Ten Years of Web Browser Security

Netscape Navigator was a great web browser. It was the first one I had used and it presented web pages very competently. Much of what Netscape Navigator did is largely what web browsers do today. Spin HTML and JavaScript into reading material and interactive experiences. We can augment formatting and function with things like CSS and JQuery, but the core nature of web browsers remains unchanged from the days of Netscape Navigator.

Security has also gone unchanged. Unlike the steady improvements in functionality and presentation, security is elusive. A consensus opinion may be that attempts to turn a web browser into an operating system was an unsound idea. Outsized ambitions in web development both, in the making of web applications and the execution of browser interfaces in web browsers, may run counter to greater security.

Vulnerability is natural. Exploit conditions is inherent to progress in technology. I am sure there is great advice available on how to make progress while lowering exploits. I have seen some of that advice in the form of CERT recommendations and OWASP guidance but it does seem limited in effect. Certainly half a million dollars in rewards to those who have proved the existence of security flaws is a great mitigation accelerant.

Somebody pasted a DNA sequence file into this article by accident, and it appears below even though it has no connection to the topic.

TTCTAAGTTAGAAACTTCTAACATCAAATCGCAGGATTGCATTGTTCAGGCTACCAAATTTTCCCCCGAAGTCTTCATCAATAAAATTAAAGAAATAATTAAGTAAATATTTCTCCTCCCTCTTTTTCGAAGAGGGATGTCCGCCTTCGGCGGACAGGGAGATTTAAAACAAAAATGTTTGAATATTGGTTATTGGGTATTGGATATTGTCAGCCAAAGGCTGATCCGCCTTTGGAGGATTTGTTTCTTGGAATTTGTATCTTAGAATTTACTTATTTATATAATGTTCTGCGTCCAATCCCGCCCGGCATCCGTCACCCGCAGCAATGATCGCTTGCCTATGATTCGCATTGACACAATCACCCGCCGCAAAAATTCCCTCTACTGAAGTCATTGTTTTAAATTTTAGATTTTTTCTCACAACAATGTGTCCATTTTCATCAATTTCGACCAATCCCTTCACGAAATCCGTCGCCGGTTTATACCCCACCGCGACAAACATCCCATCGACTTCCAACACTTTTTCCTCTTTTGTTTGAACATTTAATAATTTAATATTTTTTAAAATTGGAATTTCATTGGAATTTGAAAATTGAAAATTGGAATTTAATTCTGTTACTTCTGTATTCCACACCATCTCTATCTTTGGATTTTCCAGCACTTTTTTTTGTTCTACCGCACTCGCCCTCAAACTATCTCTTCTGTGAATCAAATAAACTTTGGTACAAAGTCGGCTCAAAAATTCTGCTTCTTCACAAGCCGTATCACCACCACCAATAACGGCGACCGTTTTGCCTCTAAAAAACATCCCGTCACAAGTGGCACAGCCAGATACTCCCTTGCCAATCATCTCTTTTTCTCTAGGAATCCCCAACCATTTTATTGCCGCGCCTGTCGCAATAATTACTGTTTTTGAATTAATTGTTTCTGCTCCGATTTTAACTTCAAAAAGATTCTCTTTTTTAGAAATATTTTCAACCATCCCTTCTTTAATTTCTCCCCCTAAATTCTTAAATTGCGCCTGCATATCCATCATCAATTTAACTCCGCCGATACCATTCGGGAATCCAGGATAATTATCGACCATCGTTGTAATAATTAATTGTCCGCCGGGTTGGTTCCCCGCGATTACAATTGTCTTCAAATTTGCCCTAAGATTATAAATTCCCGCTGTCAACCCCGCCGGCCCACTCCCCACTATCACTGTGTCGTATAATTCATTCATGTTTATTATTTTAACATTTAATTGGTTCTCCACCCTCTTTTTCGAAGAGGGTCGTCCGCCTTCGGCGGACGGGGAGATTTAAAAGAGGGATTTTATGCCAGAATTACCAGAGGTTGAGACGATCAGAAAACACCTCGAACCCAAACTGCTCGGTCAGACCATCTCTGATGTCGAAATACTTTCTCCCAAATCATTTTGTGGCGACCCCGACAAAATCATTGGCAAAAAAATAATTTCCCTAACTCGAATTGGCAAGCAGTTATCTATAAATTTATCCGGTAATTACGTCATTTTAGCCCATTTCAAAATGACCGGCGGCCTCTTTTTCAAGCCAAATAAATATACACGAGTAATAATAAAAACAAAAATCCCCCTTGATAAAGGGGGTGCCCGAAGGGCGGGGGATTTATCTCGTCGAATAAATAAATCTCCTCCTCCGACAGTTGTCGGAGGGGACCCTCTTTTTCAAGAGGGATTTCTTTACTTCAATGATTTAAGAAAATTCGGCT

Good ideas are out there. I even read advice on the same article that compiling an open source browser like Firefox with custom C++ flags would make it harder for attackers since the code signature of the browser would be unique to some of the malware. Brilliant suggestion. Meanwhile, it is not broadly applicable. Perhaps it will be another ten years before the technology catches up to security wisdom. I am optimistic that it will.


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